|Alvar Aalto - Finland|
Lahti Church (Ristinkirkko)
Kirkkokatu 4, Lahti
1969 - 1979
In 1950 Alvar Aalto won the competition for the Lahti church with his proposal, however construction of the building was postponed until a completely different building site was chosen. The designated site is on a hill, on which was located the city's late 19th century wooden church, designed by Jacob Ahrenberg. In 1969 Alvar Aalto was commissioned to design a new and larger church as a replacement for the older one. Alvar Aalto's key idea for this building is based on the context. Important for this design is the fact, that the city's central square is flanked on either side by a hill. The church is related to the City Hall designed by Eliel Saarinen. One of the main streets leads straight up to this building, whereas the opposite road axis connects to the top of the hill on which is now located Alvar Aalto's new church. These two constructions are interpreted as architectural landmarks. To the east of the church is located the graveyard, containing a large soldier's tomb. On the west side Alvar Aalto intended to have an open-air church with tiers of benches located in the tree-grown park.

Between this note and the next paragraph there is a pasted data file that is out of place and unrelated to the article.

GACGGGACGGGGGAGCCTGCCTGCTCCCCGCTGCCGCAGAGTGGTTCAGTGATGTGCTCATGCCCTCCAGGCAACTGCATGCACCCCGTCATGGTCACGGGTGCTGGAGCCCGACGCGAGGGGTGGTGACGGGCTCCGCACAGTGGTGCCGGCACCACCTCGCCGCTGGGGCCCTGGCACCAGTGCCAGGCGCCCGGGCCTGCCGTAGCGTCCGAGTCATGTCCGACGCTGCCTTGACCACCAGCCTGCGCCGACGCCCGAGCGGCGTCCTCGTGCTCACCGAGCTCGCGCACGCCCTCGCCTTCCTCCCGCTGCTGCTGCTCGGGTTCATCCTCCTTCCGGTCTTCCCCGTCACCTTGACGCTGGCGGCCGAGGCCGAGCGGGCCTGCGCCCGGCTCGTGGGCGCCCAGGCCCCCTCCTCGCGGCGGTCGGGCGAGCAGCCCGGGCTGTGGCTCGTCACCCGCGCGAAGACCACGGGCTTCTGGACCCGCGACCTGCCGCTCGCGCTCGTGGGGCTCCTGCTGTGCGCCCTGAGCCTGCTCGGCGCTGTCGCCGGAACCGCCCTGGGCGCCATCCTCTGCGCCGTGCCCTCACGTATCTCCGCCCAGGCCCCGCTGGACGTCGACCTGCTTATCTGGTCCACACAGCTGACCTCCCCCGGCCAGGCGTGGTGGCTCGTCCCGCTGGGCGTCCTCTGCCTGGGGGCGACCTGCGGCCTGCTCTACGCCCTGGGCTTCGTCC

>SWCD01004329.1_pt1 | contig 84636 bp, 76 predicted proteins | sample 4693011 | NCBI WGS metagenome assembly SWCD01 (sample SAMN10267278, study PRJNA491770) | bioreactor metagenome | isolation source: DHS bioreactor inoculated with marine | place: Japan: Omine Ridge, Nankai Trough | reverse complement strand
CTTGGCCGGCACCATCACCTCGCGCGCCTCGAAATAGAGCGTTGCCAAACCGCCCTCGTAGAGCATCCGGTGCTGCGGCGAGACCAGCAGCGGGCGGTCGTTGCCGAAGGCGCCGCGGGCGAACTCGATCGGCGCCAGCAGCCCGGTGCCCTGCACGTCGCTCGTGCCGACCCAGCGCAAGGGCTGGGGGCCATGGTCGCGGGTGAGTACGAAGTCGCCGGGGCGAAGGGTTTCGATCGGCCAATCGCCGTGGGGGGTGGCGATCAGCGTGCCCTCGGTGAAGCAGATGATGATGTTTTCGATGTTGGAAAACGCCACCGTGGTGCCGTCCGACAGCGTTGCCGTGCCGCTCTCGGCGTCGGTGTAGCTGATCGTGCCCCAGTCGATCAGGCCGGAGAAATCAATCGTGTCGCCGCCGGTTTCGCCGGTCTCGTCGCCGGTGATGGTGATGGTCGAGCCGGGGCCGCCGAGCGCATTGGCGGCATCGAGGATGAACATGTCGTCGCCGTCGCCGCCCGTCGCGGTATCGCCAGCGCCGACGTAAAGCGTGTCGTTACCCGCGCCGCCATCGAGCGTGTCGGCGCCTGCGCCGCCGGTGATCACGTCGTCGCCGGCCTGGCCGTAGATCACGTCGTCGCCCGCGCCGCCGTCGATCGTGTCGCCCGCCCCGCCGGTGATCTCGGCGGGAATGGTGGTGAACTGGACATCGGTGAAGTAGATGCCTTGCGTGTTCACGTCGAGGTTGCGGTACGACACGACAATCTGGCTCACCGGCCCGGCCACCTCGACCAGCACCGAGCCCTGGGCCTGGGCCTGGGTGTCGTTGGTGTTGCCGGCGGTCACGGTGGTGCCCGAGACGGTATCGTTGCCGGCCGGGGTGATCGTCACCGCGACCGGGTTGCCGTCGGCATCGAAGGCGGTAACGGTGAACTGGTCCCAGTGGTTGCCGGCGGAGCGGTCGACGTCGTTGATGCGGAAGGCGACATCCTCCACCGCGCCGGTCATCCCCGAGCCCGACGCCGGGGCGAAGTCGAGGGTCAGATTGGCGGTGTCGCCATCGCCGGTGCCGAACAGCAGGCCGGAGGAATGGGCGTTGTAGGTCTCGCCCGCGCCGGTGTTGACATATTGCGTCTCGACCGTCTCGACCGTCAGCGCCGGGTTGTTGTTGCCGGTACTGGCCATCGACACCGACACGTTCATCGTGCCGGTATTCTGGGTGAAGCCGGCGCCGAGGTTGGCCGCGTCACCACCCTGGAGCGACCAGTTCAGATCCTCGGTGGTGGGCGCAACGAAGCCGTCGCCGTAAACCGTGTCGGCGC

On the exterior the so-called Ristinkirkko appears as a massive building made of dark red brick, with exception of the massive bell tower, realized in raw concrete. The concrete campanile is integrated into the northwest corner of the church. The ground plan of the church is layed out as an equilateral triangle with two severed angles. The building is placed slightly off the street axis. A wedge-shaped vestibule is added to the structure, so that the windows of the entrance hall, shaped like a monumental cross, are at right angles with the street perspective. Even if the building is basically symmetrical, the interior makes an irregular impression, since the walls and windows are designed asymmetrical. To the left of the altar is located the pulpit, which is partly embedded into the wall, resulting in a niche which is visible in the fašade. On the other side of the altar is to be found the choir and the organ. For the interior was requested a certain flexibility in order to have enough space for choir and orchestra in case of a concert. The building is covered by a monopitch roof which leans towards the chancel. The ceiling of the nave is formed like a vault consisting of a ray pattern. According to the 1969 planning the church should have a capacity for 1175 people at floor level and a further 225 people on the balcony. But in early 1975 the plans were updated again, reducing the seating capacity to 820 on ground floor and 280 on the balcony. These revised plans also included separate balconies for choir and organ. The official drawings of the church were the last ones to be signed by Alvar Aalto himself, but he did not live long enough to see the Lahrti church completed, since it was consecrated only in 1979.